The immediate result of the passing of the US Civil Rights Act was the formation of the racial shakedown racket. The Civil Rights Act, you see, is civil law, the kind which defines certain actions as injurious so as to render the person or group that commits them liable to pay court-ordered damages to someone claiming injury. It defines certain forms of racial – and sexual – discrimination, primarily those in the areas of employment and housing, to be actionable. The assumption on which this law operates is that in the absence of discrimination employers will hire, promote, fire, etc. people of different races – and both sexes - in proportion to their presence in the surrounding community, an idiotic assumption if ever there was one, which makes the demonstration of disparity between the percentage of a race in a company and in the surrounding community into evidence of discrimination, placing a burden upon the employer to prove a negative – that he was not committing discrimination – about his thoughts and motives. Employers, recognizing the insurmountable difficulty of such a burden, generally prefer to settle than to go to court and defend themselves against such accusations, and organizations and individuals immediately sprung up to capitalize on this. Disgustingly, many of the better known of such individuals have been men of the cloth of the type so well satirized by Tom Wolfe in the character of the Reverend Bacon in his Bonfire of the Vanities.
Black preachers were not the only ones to latch on to this racket. White lawyers, including, or perhaps especially, the kind with no scruples against raking in most of the large discrimination settlements themselves with the crumbs going to their black clients, were quick to jump aboard the gravy train. One interesting early example was a man who was both a lawyer and a minister. Fred Phelps, who was already the founding preacher of Westboro Baptist Church in Topeka, Kansas when the Civil Rights Act passed, got his law degree that year and opened a side law practice, specializing in civil rights cases of precisely this sort. He attained a certain degree of fame for this. In the biggest of these cases he sued his city’s Board of Education – the same Board against which the Supreme Court’s famous segregation-killing ruling had been issued – for failing to follow through on the Court’s previous orders. The case was settled, and he pocketed about two thirds of the settlement. His unprofessional conduct as a lawyer would be his undoing, however, for it eventually led to his disbarment in 1979. About a decade after this he would attain notoriety for his crusade against homosexuality. Unlike most evangelical, fundamentalist, and traditionalist clergy, who would express the orthodox Christian moral theology on the matter in terms of God hating the sin but loving the sinner, Phelps loudly proclaimed his ultra-Calvinist view that God hates sinners, especially this particular kind. He even made this the url of his church’s website, expressing it with the vulgar epithet for homosexuals. More obnoxiously, and this is what attracted widespread attention, he organized demonstrations outside the funerals of homosexuals, AIDS victims, and, eventually a host of other sorts of people as well, with picket signs full of messages expressing his kakangelion (6) such as “God hates you” and “You’re going to hell”. Although his message and behaviour were very a-typical of evangelicals, fundamentalists, and traditionalists, progressives took great delight in tarring orthodox Christians with his brush, by a fallacy of association that would have just as logically condemned them in that Phelps was a lifelong left-liberal, Democrat.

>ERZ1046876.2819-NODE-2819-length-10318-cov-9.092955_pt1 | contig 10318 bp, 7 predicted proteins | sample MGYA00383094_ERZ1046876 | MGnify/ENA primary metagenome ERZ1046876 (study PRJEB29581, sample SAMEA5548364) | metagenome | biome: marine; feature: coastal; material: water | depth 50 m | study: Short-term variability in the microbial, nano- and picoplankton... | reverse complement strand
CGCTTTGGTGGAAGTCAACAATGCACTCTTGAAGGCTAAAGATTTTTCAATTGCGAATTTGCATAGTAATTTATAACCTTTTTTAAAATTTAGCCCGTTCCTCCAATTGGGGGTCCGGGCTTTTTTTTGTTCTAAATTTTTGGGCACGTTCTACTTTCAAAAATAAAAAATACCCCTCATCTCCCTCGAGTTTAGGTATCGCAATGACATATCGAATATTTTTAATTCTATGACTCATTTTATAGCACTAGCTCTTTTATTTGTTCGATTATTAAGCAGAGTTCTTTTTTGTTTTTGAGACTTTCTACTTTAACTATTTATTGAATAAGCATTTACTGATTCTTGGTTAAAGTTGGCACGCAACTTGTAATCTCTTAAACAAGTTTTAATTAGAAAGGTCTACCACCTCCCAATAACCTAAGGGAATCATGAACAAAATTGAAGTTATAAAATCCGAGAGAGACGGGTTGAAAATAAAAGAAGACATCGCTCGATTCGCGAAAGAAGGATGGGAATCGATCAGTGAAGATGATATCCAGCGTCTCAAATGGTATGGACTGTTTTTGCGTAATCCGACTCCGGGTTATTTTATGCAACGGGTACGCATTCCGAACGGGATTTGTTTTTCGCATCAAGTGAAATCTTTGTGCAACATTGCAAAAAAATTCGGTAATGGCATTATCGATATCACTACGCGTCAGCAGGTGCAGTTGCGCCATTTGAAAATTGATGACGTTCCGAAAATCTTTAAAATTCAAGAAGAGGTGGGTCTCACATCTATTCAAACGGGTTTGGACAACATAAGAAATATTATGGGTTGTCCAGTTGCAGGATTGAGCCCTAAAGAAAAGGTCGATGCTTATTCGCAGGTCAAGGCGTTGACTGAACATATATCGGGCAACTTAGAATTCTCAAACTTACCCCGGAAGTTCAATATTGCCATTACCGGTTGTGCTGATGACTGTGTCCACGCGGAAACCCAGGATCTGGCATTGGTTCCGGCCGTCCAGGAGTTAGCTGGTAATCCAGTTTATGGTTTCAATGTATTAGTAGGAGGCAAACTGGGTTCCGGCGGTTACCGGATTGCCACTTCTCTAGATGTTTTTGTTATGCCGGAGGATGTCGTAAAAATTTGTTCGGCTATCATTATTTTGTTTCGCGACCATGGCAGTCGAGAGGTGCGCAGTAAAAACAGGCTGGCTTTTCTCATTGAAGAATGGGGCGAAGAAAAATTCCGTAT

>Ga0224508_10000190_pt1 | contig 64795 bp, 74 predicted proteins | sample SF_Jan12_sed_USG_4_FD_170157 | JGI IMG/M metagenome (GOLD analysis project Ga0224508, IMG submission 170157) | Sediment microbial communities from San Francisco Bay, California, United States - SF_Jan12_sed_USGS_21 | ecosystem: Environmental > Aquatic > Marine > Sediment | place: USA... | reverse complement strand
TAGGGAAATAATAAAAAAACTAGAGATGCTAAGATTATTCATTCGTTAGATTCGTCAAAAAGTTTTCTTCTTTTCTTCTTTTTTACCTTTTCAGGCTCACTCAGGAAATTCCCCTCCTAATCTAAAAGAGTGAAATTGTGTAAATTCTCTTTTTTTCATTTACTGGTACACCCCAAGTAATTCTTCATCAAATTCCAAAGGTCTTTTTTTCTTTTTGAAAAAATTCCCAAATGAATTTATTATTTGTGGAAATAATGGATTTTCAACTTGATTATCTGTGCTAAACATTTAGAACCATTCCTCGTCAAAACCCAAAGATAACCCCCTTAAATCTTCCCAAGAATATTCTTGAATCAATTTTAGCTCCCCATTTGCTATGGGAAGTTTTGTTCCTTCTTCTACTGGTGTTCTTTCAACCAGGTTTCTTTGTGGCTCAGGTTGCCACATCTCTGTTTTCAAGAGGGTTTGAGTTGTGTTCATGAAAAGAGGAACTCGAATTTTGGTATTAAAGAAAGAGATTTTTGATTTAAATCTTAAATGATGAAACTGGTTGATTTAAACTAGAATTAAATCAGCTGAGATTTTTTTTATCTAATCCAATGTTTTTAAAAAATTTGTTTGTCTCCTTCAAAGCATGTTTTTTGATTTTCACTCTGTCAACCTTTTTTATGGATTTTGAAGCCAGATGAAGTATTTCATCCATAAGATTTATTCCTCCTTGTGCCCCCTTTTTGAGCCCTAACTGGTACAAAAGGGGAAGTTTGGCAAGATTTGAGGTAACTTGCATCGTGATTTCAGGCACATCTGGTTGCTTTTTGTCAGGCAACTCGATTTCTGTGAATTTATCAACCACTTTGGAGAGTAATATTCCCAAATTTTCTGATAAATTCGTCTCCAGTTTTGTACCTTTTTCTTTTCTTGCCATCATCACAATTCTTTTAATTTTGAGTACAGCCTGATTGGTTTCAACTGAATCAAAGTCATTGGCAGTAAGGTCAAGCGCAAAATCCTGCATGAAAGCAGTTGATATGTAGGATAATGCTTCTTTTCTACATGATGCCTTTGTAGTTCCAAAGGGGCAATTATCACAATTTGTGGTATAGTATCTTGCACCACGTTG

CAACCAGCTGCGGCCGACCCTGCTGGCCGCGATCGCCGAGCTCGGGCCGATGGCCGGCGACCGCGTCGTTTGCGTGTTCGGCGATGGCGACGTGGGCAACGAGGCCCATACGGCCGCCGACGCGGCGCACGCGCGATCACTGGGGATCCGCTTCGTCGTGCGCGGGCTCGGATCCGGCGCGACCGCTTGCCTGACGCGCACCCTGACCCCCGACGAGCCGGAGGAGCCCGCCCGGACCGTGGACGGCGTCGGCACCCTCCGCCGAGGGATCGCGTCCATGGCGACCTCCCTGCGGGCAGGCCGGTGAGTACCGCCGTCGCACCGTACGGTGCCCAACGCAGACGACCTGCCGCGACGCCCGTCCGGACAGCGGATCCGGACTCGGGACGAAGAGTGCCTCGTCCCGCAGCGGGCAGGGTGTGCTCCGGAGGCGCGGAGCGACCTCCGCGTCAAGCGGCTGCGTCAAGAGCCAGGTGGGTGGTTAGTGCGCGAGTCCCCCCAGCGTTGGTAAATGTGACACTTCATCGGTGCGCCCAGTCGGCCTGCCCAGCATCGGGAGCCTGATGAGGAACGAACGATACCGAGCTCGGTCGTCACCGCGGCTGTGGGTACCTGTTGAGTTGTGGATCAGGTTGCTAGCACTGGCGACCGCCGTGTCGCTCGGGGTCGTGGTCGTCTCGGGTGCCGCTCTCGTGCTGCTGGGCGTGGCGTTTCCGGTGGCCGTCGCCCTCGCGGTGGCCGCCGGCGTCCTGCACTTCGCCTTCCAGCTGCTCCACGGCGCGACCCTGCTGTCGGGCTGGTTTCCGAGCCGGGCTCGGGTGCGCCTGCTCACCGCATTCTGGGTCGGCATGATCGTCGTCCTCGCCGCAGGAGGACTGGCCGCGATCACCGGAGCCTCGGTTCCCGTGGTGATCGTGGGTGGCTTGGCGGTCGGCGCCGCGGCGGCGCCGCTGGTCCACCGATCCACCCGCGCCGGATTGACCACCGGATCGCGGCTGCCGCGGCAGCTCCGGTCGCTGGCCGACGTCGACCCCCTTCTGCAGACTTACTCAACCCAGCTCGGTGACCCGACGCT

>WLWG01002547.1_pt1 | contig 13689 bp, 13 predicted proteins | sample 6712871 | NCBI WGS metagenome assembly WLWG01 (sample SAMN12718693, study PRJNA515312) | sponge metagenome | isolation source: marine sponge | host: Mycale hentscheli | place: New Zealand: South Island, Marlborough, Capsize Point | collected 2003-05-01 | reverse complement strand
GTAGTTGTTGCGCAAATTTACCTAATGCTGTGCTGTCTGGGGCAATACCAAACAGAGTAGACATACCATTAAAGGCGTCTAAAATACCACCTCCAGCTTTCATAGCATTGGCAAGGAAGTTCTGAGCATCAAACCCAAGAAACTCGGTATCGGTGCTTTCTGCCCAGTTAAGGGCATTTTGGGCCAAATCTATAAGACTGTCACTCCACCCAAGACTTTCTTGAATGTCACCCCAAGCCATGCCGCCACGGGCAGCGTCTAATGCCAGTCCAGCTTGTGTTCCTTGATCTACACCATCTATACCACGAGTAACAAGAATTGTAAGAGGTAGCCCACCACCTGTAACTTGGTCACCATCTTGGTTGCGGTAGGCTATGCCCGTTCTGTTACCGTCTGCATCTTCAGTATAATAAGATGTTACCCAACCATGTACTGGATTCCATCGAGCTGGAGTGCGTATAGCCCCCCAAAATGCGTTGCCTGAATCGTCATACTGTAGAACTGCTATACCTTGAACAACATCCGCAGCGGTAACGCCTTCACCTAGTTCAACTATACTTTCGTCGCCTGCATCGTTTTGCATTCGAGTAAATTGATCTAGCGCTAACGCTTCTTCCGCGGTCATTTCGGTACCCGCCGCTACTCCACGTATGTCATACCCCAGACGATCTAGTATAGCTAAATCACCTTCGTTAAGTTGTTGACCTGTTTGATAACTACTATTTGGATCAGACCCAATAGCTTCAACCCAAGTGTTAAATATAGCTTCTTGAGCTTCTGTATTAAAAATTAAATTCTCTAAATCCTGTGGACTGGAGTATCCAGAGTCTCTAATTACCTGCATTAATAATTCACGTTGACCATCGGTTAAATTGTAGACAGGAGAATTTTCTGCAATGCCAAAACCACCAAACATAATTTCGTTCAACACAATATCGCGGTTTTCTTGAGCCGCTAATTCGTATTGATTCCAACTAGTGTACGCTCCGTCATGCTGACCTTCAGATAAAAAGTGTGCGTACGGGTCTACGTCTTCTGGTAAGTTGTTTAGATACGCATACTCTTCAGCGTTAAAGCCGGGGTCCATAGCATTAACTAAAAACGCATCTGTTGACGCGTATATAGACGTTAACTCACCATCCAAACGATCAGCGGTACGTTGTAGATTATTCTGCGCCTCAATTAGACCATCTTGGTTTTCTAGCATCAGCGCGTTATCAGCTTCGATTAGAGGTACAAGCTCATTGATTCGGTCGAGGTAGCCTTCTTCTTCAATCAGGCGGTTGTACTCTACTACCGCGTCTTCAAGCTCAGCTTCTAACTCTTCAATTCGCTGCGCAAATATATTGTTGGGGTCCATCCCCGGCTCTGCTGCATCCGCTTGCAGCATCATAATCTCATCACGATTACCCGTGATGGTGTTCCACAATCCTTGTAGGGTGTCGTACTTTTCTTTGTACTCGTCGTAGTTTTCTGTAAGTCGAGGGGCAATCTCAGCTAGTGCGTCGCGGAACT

There are several parallels in the lives of Fred Phelps and Morris S. Dees Jr., as well as some obvious differences, the biggest of which being that until the eve of his downfall, Dees enjoyed much greater success and much more favourable press coverage than Phelps. Despite Dees’ Jewish middle name, both men were Baptists. Both men had another career as well as their law practice. In Dees’ case he was a partner with Millard Fuller, the co-founder of Habitat for Humanity, in a successful direct marketing firm. Unlike Phelps, Dees started out on the other side of the civil rights movement. A supporter of George Wallace in his youth, Dees acted as defense lawyer for a Klansman on an assault charge in 1962, winning the man an acquittal. By his own account, this sparked an “epiphany” which led him to take up the civil rights cause. A cynic, or someone well acquainted with his later career, might conclude that he realized all the money was to be made on the other side. After all, it is a strange sort of awakening that leads one to take up a career of civil rights crusading, in which one is consistently launching lawsuits against people who cannot afford a good defense, out of regret for having defended someone, when a fairly basic civil rights principle, in the United States as well as in the Commonwealth, is that everyone accused of a crime is entitled to a defense. Dees took the money he made selling his direct marketing firm – he had earlier bought out Fuller – and in 1971 co-founded a civil rights law firm with another lawyer Joseph J. Levin Jr. and a civil rights activist Julian Bond. This was the Southern Poverty Law Center (sic).